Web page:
“Why are they interviewing this guy? He doesn’t know… anything.”
I paused the Netflix pseudo-documentary and searched for a quick, thoughtful response to my wife. As the resident investment strategist of the house, my reputation was on the line.
“The dude made a lot of money on GameStop (GME). I think. Or he lost a lot. They’ll tell us at the end.”
Eat the Rich: The GameStop Saga is a fast, fun watch. You will remember the story:
- Hedge funds were massively short GME (more than 100% of its shares were sold short).
- Internet bros and gals learned this and started buying.
- Hedge fund Melvin Capital got squeezed and failed entirely.
- Robinhood (HOOD) removed its buy button for GME, allegedly (and c’mon, probably) due to pressure from Citadel Securities… which was deeply invested and in bed with other hedge funds short GME.
- The little guys who held on lost everything.
We’re evoking the tale of GME today because we have a high-quality dividend stock that is currently:
- Making new 52-week highs.
- Heavily shorted.
In a washed out market that is poised to pop, this payer could fly.
As we get into the details, let’s highlight this dividend stock as part of a special trio that is sailing while 2022 is swooning:
Don’t Short These Dividend Stocks!
Here are the names, tickers and yields of these three star bear market students.
Heritage Financial (HFWA)
Dividend Yield: 3.2%
2022 hasn’t been kind toward the broader financial sector, though regional banks have generally absorbed less punishment than megabanks and other diversified financials. It makes sense—they do benefit from being able to charge higher interest rates on products, but they’re not weighed down by other businesses such as flailing trading desks.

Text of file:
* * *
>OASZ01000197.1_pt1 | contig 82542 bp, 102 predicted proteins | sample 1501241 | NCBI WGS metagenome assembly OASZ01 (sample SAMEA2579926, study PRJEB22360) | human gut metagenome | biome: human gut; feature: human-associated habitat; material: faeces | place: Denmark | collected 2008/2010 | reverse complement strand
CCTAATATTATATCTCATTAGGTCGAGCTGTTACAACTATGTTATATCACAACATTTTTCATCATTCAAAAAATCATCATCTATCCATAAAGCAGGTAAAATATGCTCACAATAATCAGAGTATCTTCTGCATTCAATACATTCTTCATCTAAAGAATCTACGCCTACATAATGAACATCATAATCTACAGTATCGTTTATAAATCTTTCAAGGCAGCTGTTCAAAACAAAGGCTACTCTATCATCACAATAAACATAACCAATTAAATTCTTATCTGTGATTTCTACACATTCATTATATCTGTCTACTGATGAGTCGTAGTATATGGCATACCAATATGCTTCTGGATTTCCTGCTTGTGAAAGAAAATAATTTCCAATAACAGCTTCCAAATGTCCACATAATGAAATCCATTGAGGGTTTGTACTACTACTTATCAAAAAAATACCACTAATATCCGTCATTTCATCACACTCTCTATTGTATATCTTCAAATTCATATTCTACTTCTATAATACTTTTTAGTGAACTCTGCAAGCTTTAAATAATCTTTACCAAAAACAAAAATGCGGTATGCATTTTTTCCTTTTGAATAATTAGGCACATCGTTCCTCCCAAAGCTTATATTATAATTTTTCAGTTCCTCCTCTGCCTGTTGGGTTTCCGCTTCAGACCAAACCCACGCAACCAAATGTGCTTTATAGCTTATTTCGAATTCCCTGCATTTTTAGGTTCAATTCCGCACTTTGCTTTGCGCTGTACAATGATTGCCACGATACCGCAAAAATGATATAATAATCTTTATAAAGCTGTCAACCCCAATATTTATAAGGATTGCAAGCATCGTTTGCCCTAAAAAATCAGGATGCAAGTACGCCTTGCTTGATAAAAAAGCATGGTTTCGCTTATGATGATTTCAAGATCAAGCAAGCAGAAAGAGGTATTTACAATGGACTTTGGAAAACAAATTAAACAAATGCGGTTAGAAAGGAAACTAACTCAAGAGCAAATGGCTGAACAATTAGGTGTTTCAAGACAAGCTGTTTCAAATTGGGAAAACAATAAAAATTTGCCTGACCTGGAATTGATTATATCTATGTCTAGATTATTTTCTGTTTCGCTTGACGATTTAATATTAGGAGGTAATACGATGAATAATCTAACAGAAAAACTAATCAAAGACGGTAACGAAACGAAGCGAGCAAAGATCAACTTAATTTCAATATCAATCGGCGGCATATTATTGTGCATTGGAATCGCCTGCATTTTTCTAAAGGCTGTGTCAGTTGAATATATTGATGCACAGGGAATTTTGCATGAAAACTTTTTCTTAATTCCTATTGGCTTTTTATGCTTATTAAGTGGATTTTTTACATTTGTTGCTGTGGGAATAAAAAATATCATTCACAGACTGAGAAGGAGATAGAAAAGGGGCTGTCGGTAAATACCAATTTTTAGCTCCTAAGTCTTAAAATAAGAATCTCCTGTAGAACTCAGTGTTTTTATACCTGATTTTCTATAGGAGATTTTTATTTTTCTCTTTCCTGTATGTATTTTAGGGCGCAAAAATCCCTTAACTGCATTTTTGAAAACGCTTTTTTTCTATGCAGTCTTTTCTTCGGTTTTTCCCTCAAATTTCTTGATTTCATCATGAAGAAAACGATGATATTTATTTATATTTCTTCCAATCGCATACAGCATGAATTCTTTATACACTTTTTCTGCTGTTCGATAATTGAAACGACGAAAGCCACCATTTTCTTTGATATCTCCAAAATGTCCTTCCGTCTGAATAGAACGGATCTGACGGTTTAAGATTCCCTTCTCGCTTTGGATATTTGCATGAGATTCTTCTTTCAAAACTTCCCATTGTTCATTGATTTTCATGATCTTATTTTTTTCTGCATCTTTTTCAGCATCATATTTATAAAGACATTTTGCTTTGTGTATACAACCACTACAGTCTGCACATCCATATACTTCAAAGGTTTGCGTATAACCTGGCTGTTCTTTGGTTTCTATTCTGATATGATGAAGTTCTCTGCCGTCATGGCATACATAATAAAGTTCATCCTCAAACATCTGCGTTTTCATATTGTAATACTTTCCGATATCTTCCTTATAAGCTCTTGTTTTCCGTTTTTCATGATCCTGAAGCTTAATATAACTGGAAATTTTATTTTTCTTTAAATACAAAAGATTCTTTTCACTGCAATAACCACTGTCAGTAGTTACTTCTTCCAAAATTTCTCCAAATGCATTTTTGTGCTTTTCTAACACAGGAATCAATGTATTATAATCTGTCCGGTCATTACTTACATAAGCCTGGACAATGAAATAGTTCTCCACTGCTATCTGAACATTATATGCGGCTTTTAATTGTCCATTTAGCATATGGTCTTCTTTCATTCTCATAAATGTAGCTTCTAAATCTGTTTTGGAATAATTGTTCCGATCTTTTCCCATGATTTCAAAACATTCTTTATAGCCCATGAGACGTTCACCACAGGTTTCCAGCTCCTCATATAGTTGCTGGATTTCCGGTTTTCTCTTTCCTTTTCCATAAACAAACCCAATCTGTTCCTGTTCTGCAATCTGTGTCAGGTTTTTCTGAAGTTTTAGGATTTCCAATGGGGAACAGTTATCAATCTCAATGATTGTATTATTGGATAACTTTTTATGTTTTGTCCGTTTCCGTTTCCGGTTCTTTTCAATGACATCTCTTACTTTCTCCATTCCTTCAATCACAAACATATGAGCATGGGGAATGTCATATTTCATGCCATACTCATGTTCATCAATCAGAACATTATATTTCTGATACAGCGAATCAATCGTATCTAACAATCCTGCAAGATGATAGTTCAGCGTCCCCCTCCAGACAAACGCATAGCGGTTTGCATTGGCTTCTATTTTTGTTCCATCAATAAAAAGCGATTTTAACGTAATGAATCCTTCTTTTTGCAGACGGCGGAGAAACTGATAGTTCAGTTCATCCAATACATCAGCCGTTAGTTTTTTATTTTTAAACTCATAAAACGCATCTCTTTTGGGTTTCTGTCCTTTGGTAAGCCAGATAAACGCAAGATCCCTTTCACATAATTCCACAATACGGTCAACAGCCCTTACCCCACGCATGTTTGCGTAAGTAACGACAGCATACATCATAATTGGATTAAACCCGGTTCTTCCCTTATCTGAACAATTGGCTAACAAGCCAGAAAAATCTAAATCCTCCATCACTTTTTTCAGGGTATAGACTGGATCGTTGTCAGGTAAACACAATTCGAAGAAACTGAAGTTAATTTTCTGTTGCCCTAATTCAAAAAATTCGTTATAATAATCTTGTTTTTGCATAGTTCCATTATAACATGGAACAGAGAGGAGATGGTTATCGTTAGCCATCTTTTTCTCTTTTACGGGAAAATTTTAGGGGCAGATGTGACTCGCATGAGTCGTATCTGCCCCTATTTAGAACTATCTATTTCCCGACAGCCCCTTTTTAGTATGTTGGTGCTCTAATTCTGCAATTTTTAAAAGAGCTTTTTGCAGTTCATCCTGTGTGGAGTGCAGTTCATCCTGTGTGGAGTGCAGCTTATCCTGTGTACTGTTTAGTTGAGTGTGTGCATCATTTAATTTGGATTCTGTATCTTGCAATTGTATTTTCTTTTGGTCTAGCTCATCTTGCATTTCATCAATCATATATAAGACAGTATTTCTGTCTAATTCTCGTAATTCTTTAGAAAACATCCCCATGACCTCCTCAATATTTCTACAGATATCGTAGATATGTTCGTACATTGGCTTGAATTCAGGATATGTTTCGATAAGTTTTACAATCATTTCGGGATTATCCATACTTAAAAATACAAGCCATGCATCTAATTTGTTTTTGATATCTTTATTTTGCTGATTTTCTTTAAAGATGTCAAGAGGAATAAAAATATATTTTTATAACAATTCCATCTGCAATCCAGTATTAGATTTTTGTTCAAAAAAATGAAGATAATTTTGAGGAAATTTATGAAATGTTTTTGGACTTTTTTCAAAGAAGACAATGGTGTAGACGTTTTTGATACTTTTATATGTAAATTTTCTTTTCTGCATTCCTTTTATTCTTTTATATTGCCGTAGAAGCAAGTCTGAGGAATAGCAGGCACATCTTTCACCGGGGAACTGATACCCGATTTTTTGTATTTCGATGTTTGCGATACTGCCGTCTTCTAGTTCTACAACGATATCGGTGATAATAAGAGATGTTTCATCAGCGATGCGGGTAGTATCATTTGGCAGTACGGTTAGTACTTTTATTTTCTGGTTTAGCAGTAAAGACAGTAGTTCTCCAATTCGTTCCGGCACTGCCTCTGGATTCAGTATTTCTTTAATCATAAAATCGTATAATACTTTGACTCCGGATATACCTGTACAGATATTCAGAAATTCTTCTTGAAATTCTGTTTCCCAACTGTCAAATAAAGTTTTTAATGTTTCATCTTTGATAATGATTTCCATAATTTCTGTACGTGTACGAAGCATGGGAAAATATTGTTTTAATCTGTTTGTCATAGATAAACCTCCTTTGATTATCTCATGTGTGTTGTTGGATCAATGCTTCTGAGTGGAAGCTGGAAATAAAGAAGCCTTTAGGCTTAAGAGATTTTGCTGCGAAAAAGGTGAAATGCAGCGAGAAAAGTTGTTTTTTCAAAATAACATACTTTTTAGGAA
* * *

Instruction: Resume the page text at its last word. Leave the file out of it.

But Heritage Financial (HFWA) has been particularly resilient, posting gains in the high single digits while the regional bank index has slumped by 15%.
Heritage Financial is the holding company responsible for Heritage Bank, a community bank with 50 locations in Washington state and Oregon. Fare is pretty typical: consumer products such as savings and checking accounts, credit cards and home loans; business lending; and wealth management solutions.
HFWA stands to be among the biggest beneficiaries of rising rates; loans have grown at a double-digit clip so far this year; and the bank boasts an extremely low-cost deposit base. KBW analysts also note that Heritage is bringing on additional talent to take advantage of market disruption in the Pacific Northwest.
Meanwhile, HFWA trades at an attractive 11.8 times earnings estimates—roughly in line with the financial sector and well cheaper than the S&P 500’s 16.2. The 3%-plus dividend yield is good, not great. But the dividend growth is where we want to see it—a roughly 10% clip over the past five years—and it frequently tops up its quarterly distribution with a small special dividend.
Heritage Shares Have Stabilized; More Dividend Growth Could Jolt the Stock
Unum Group (UNM)
Dividend Yield: 3.4%
In February, I pointed out that insurer Unum Group (UNM) was being overlooked by the market.
That wasn’t the case for long.
Unum Has Completely Separated From the Insurance Pack
Admittedly, Unum is something of a specialist: It’s a top disability insurer in both the U.S. and the U.K., and it also provides life, critical illness and accident insurance.
The wind in Unum’s sails has been persistently high employment and rising wages, which have organically improved the company’s premiums. Lower benefit ratios have also helped profit growth. As a result, UNM has managed to scorch operational estimates this year, sending shares to market-obliterating returns.